I am interested in using photographic technology’s ability to highlight specific aspects of a subject or process. As Chris McCaw explores photography’s capacity to act as a viewable index of action, I am using photographic technologies to explore and focus on human caused technological errors. My work aims to make those translational failures visible through interventions.
My process of using paint, the photographic print, and the residue of my studio practice as subject matter is to be viewed as an exploration into the aforementioned translational failures as well as an attempt at exploring the inherent qualities of both analog and digital representation. I view these terms as synonyms for physical and incorporeal.
The painting in my work is an expression of the analog or corporeal process. My hand pushing and pulling paint across canvas or monoprint plates, creating peaks and valleys not dissimilar from the peaks and valleys in the groove of a record. The scanner, a digital process/technology, then captures these gestures and translates them into code for translation again within the computer, only to be recreated and retranslated in order to be manifested physically with liquid color via an inkjet printer. In some instances the intervened scan is the final image in other cases I make a print, cut it up and reassemble it, a sort of physical decoding similar to a computer’s, however without concrete algorithms this time.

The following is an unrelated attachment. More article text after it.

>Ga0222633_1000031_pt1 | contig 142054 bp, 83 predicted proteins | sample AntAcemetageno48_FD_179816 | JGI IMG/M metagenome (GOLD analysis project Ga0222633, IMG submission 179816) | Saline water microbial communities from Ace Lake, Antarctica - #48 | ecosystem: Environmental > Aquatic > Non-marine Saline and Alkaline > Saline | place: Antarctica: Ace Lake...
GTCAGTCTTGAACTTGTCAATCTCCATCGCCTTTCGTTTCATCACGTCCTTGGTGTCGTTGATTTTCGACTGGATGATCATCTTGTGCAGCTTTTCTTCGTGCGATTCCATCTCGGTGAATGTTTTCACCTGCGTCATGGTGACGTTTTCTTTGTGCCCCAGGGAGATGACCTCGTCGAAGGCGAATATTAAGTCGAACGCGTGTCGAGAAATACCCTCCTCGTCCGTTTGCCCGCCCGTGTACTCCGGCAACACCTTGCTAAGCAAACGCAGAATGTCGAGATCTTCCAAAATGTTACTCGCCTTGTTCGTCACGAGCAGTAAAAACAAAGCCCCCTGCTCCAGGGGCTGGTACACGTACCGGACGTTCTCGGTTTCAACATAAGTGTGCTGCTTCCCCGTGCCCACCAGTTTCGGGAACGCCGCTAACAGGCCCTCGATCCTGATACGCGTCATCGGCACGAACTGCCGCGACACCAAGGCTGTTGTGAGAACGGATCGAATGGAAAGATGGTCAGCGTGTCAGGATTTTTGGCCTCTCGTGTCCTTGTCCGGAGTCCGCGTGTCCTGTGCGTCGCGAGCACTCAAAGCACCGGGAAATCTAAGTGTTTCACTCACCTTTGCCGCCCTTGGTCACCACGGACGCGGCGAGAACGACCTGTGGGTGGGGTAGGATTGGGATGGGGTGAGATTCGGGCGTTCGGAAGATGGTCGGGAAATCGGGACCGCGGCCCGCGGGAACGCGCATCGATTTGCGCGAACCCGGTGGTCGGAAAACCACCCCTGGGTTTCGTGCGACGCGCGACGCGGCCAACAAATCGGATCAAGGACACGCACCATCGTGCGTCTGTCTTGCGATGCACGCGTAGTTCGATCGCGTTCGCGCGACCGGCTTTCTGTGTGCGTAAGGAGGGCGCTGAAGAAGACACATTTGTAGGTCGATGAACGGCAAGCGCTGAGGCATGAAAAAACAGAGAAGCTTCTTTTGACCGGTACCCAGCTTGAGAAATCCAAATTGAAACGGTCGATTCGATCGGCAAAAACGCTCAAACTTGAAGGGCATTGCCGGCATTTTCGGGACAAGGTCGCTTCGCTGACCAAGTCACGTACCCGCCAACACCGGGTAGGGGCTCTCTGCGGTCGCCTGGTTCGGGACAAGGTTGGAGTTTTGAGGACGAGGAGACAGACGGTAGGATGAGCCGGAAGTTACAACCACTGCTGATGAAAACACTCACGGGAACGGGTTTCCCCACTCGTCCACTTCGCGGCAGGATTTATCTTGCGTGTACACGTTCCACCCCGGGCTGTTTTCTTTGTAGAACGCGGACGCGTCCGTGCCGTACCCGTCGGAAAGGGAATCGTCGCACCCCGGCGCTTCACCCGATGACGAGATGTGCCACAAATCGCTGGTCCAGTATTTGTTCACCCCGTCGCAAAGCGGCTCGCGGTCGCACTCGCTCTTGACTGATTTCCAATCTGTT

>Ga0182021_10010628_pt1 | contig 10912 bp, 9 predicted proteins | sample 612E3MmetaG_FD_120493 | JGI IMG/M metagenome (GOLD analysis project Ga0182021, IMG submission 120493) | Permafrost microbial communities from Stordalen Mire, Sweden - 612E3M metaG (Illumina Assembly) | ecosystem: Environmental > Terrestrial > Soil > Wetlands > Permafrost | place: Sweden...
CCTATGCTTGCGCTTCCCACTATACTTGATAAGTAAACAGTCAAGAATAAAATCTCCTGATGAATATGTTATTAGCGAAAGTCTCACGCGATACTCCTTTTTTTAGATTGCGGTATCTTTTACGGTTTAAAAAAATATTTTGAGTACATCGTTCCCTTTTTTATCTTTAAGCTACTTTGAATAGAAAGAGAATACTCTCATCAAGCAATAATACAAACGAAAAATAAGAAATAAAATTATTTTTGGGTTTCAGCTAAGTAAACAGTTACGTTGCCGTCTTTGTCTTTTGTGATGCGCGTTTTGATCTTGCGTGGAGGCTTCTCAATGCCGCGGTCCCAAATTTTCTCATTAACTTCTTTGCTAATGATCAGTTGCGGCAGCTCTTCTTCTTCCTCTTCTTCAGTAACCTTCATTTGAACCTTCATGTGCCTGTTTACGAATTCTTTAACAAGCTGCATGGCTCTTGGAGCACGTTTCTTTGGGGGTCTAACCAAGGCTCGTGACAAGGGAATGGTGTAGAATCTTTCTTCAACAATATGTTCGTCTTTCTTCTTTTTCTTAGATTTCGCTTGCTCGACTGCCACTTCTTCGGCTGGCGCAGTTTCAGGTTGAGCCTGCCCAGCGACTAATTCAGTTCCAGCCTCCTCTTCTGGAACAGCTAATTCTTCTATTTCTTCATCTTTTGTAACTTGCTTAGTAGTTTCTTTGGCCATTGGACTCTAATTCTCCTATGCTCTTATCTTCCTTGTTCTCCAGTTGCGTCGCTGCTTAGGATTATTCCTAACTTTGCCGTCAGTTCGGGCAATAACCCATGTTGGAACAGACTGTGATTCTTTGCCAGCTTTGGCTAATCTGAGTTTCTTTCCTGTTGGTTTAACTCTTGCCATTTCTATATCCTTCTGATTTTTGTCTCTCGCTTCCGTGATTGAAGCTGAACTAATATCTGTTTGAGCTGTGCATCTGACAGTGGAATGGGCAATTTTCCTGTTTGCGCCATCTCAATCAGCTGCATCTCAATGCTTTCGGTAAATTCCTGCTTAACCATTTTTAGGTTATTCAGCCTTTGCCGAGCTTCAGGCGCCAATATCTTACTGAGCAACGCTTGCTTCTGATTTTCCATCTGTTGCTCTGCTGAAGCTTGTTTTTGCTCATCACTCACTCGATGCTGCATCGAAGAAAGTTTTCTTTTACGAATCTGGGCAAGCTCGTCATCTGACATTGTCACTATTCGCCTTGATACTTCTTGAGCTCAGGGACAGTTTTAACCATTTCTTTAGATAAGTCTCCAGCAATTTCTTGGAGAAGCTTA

Through these explorations of translation and representation, I hope that the viewer draws a parallel between the technological breakdowns in my work and understands that failure (in its many forms) is how discoveries are made. Without failure, progress would be unattainable. Conversions or translations happen around us and to us constantly, generally without our knowledge. My aim is to draw attention to this.